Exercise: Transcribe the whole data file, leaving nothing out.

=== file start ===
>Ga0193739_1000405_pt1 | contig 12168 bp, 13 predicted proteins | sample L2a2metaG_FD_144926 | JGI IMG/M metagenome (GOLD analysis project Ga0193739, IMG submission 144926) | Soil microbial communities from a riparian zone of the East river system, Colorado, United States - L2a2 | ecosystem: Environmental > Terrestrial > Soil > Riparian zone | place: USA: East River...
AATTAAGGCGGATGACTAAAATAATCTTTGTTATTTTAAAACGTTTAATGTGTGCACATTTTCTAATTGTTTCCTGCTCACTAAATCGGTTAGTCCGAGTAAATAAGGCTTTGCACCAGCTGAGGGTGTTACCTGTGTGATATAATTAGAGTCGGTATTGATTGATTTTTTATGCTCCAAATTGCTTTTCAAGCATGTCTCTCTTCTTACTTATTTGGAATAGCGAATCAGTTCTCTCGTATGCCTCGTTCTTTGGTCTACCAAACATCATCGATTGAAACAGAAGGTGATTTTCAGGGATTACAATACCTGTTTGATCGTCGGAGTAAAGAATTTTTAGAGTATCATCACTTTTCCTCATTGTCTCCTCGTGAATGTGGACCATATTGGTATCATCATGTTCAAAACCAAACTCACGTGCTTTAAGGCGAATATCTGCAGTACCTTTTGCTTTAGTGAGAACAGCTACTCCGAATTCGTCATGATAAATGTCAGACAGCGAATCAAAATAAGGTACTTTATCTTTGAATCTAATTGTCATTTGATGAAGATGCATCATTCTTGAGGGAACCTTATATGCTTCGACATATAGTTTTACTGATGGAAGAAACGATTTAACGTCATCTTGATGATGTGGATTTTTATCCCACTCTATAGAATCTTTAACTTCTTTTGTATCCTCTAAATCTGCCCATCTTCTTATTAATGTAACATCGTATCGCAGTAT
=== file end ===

>Ga0193739_1000405_pt1 | contig 12168 bp, 13 predicted proteins | sample L2a2metaG_FD_144926 | JGI IMG/M metagenome (GOLD analysis project Ga0193739, IMG submission 144926) | Soil microbial communities from a riparian zone of the East river system, Colorado, United States - L2a2 | ecosystem: Environmental > Terrestrial > Soil > Riparian zone | place: USA: East River...
AATTAAGGCGGATGACTAAAATAATCTTTGTTATTTTAAAACGTTTAATGTGTGCACATTTTCTAATTGTTTCCTGCTCACTAAATCGGTTAGTCCGAGTAAATAAGGCTTTGCACCAGCTGAGGGTGTTACCTGTGTGATATAATTAGAGTCGGTATTGATTGATTTTTTATGCTCCAAATTGCTTTTCAAGCATGTCTCTCTTCTTACTTATTTGGAATAGCGAATCAGTTCTCTCGTATGCCTCGTTCTTTGGTCTACCAAACATCATCGATTGAAACAGAAGGTGATTTTCAGGGATTACAATACCTGTTTGATCGTCGGAGTAAAGAATTTTTAGAGTATCATCACTTTTCCTCATTGTCTCCTCGTGAATGTGGACCATATTGGTATCATCATGTTCAAAACCAAACTCACGTGCTTTAAGGCGAATATCTGCAGTACCTTTTGCTTTAGTGAGAACAGCTACTCCGAATTCGTCATGATAAATGTCAGACAGCGAATCAAAATAAGGTACTTTATCTTTGAATCTAATTGTCATTTGATGAAGATGCATCATTCTTGAGGGAACCTTATATGCTTCGACATATAGTTTTACTGATGGAAGAAACGATTTAACGTCATCTTGATGATGTGGATTTTTATCCCACTCTATAGAATCTTTAACTTCTTTTGTATCCTCTAAATCTGCCCATCTTCTTATTAATGTAACATCGTATCGCAGTAT